The second dataset we consider consists of the gene expression measurements described in . This data set contains bone marrow samples obtained from acute leukaemia patients, that can be classified as Acute Lymphoblastic Leukemia (ALL) and Acute Myeloid Leukemia (AML). The mRNA prepared from bone marrow mononuclear cells was hybridized with Affymetrix Hgu6800 containing probes for 6817 human genes. The experimental design is a comparison between ALL and AML (one factor) on the basis of 6817 probes. The dataset (AML/ALL dataset) contains 72 samples, 47 obtained from ALL patients and 25 obtained from AML patients.
Gene selection and pathway grouping
For the MYC dataset, one-way ANOVA was applied to each of the 8799 probe sets to identify those that significantly changed expression level over time. A p value of 0.05 was chosen as the cut-off significance level. No post-hoc correction for multiple testing (i.e. Benjamini-Hockberg, FDR) was applied, since post-hoc validation is provided by pathway analysis: 765 genes resulted significant, 251 of which are annotated in KEGG and belonged to 142 pathways.
The AML/ALL dataset was analysed with a linear model with an empirical Bayes method to shrink gene variances (limma, R package) and 1924 genes were found as significantly differentially expressed between the AML and the ALL groups (p <0.05). Among the differentially expressed genes, 801 genes were annotated in the KEGG database.
Pathway significance and pathway network
In order to reconstruct a network, we need to specify both its nodes and links. From a biological point of view, nodes can be defined as groups of genes (such as pathways or ontologies) coding for proteins/peptides with similar functional properties (e.g. ion channels, kinases, phosphatases, and transcription factors), performing similar tasks or involved in the same biological function. The links between nodes can be drawn in various ways and their definition may also depend on the particular type of experimental design (e.g. temporal correlation or physical interactions of proteins) [15, 16].
We choose to define network nodes as groups of genes belonging to the same pathway as described in the KEGG database. To each node we associate a feature corresponding to the state of the pathway, which can be significantly involved (overrepresented), significantly not involved (underrepresented) or not significant in the experimental context . The same classification is used for the links between nodes by analyzing the ratio of significant genes at the intersection between the corresponding pathways.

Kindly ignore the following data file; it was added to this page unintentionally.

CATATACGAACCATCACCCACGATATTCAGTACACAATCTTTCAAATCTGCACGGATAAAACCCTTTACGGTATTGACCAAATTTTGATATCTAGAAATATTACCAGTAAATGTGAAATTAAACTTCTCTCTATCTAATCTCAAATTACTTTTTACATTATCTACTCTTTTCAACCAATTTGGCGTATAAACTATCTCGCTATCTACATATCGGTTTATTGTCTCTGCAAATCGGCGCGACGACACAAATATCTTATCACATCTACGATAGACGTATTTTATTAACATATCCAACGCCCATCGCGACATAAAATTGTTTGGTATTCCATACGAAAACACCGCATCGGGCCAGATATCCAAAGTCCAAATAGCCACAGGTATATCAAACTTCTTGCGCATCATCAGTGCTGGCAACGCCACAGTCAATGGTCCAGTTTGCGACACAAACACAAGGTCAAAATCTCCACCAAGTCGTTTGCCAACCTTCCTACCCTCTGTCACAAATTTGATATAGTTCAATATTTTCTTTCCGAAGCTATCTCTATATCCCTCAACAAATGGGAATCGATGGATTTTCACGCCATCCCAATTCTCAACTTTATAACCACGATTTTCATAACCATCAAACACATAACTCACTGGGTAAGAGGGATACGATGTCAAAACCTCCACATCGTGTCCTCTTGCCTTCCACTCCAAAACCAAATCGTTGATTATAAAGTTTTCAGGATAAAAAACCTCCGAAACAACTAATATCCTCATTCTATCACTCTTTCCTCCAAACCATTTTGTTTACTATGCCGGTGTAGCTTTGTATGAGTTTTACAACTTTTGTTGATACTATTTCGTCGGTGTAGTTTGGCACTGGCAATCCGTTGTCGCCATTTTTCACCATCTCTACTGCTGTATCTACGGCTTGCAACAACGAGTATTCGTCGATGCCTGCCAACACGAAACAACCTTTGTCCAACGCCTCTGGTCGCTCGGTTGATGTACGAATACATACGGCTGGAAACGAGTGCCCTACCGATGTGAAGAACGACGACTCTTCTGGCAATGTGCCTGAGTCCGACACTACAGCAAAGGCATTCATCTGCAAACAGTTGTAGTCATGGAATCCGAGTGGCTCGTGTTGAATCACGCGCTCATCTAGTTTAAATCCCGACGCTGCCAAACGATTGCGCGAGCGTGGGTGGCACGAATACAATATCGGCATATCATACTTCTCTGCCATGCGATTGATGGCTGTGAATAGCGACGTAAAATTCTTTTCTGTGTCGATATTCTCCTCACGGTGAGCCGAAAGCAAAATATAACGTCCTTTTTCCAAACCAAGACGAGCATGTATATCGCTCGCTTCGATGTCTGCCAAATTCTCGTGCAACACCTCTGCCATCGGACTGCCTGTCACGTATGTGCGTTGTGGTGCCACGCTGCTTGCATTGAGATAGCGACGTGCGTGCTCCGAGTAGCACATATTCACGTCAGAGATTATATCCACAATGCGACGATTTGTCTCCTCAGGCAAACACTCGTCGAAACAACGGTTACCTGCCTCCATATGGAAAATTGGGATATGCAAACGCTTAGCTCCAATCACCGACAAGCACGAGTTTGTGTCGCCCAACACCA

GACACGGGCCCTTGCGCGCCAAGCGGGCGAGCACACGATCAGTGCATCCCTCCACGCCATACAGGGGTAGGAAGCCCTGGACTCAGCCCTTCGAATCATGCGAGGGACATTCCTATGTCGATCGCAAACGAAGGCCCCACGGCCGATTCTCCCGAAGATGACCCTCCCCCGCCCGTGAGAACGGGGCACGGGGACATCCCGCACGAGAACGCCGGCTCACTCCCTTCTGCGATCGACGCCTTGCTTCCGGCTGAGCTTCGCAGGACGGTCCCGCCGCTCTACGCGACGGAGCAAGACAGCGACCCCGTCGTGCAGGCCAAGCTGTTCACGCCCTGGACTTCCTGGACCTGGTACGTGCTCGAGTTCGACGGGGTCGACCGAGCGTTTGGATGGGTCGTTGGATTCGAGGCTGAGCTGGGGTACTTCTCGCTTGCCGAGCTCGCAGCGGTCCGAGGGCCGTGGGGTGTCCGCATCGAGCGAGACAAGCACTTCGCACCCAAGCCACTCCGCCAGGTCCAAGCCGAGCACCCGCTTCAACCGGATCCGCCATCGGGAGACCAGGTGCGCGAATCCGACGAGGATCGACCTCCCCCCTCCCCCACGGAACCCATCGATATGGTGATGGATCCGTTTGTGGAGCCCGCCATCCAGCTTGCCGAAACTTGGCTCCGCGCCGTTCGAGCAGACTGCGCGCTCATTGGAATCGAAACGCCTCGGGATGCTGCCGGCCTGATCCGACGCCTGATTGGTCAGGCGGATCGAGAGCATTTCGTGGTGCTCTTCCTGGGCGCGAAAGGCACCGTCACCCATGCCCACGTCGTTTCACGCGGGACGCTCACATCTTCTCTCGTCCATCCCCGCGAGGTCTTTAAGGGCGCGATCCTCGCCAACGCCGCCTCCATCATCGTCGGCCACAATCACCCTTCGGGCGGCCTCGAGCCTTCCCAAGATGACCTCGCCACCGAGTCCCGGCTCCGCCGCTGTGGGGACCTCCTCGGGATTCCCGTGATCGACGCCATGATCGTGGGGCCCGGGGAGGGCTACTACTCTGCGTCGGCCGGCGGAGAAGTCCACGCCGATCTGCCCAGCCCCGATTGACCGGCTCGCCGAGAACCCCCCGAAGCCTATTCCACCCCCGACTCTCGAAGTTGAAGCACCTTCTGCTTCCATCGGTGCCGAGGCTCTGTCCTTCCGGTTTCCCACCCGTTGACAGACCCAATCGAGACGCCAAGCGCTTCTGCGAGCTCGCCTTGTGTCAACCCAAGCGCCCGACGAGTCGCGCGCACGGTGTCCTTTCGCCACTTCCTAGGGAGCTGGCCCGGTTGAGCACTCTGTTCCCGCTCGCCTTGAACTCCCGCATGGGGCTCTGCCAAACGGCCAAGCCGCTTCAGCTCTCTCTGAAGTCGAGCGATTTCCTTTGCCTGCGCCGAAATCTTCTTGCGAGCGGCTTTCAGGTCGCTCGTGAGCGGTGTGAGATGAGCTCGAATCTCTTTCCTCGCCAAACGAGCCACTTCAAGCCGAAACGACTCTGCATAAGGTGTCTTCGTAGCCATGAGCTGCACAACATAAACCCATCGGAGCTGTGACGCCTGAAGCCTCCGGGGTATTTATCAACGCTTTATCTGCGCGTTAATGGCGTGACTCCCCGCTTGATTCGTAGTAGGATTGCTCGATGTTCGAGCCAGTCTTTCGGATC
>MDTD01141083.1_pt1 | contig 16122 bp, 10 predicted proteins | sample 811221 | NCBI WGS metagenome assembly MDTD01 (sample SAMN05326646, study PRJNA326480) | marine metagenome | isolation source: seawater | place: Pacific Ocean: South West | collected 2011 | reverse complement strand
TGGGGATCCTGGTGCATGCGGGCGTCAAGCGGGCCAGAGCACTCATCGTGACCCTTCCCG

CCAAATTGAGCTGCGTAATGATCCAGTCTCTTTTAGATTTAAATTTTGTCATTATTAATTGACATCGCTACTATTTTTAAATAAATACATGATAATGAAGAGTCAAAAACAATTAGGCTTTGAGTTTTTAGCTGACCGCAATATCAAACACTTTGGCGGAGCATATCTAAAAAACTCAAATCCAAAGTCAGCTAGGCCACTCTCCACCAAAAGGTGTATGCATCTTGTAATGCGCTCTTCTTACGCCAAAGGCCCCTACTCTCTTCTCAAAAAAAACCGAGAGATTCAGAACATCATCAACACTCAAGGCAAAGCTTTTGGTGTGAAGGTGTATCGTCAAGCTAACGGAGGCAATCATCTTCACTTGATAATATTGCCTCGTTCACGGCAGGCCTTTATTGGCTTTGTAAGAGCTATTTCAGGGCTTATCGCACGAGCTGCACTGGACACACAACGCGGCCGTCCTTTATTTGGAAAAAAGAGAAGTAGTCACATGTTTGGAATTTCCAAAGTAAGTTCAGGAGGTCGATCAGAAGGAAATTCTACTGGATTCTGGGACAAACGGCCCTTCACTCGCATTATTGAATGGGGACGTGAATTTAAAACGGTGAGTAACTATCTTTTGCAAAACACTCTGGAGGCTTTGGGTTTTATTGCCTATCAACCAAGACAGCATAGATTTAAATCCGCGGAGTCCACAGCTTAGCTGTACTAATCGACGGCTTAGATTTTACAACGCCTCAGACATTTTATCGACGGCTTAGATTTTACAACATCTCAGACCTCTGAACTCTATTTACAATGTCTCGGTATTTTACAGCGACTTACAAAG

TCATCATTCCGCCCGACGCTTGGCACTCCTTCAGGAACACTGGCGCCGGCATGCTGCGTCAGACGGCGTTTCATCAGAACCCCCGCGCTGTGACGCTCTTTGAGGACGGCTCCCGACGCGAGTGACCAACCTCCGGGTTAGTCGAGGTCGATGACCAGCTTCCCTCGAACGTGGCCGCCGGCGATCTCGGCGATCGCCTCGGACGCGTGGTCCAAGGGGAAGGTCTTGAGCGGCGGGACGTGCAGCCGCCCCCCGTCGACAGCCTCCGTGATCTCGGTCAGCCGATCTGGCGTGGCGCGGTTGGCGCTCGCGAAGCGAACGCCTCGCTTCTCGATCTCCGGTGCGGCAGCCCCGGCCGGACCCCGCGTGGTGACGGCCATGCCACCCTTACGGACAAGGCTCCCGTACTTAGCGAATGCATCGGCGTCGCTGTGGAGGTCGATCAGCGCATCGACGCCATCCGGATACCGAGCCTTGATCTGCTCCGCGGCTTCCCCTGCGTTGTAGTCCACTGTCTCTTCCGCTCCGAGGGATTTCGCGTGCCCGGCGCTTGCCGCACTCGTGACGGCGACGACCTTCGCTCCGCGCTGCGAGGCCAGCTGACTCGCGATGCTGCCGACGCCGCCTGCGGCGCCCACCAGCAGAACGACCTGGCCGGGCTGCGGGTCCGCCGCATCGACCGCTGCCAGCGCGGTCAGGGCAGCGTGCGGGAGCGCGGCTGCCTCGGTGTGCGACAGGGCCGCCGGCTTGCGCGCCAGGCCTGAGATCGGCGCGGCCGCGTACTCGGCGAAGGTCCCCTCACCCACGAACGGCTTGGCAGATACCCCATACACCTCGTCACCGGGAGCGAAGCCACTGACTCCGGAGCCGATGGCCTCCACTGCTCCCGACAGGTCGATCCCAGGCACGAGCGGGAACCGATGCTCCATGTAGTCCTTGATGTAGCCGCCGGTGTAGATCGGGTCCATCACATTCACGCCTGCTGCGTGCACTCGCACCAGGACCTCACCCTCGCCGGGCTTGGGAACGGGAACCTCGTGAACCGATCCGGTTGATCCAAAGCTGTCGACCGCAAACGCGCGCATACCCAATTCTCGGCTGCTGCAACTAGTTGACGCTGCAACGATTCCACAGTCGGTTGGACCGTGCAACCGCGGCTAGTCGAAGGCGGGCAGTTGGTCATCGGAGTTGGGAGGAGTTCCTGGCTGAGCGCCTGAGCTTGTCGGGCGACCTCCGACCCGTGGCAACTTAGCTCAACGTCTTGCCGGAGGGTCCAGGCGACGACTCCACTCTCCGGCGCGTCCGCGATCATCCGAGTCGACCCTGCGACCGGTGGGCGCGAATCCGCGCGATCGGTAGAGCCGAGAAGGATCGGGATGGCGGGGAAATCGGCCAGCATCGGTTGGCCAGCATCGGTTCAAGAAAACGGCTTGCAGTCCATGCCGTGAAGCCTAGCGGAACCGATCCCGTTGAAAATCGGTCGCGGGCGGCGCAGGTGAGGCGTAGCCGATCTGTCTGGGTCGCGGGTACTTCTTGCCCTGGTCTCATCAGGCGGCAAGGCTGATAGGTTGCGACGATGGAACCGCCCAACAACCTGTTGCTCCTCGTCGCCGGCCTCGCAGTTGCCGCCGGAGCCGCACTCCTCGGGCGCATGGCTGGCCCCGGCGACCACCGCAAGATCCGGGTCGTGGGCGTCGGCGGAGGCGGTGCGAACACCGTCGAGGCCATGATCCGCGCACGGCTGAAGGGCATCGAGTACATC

Significance of nodes and links can be assessed within the framework of 2×2 contingency tables (Table 1) where:
α = number of significant genes ∈ G
β = number of not significant genes ∈ G.
γ = number of significant genes ∉ G.
δ = number of not significant ∉ G.
S= α +γ = number of significant genes in the array
= number of not significant genes in the array
N G = α + β = number of genes ∈ G
= number of genes ∉ G
N = total number of measured genes
Given a subset G of the N measured genes with N G genes, α will be differentially expressed while β = N G - α will not. We compare α and β to the number of differentially expressed genes γ and not differentially expressed genes δ not belonging to G. The statistical significance of the contingency table can be computed in different ways: Fisher exact test, binomial and χ2 distribution-based tests . We chose to apply the Fisher exact test because the computation of the hypergeometric distribution is straightforward for tables with both small numbers (arising when testing intersections, see below) and large numbers (arising when testing pathways). The Fisher exact test first computes the probability p* of the observed 2×2 table by using the hypergeometric distribution with parameters (S,N G ,N):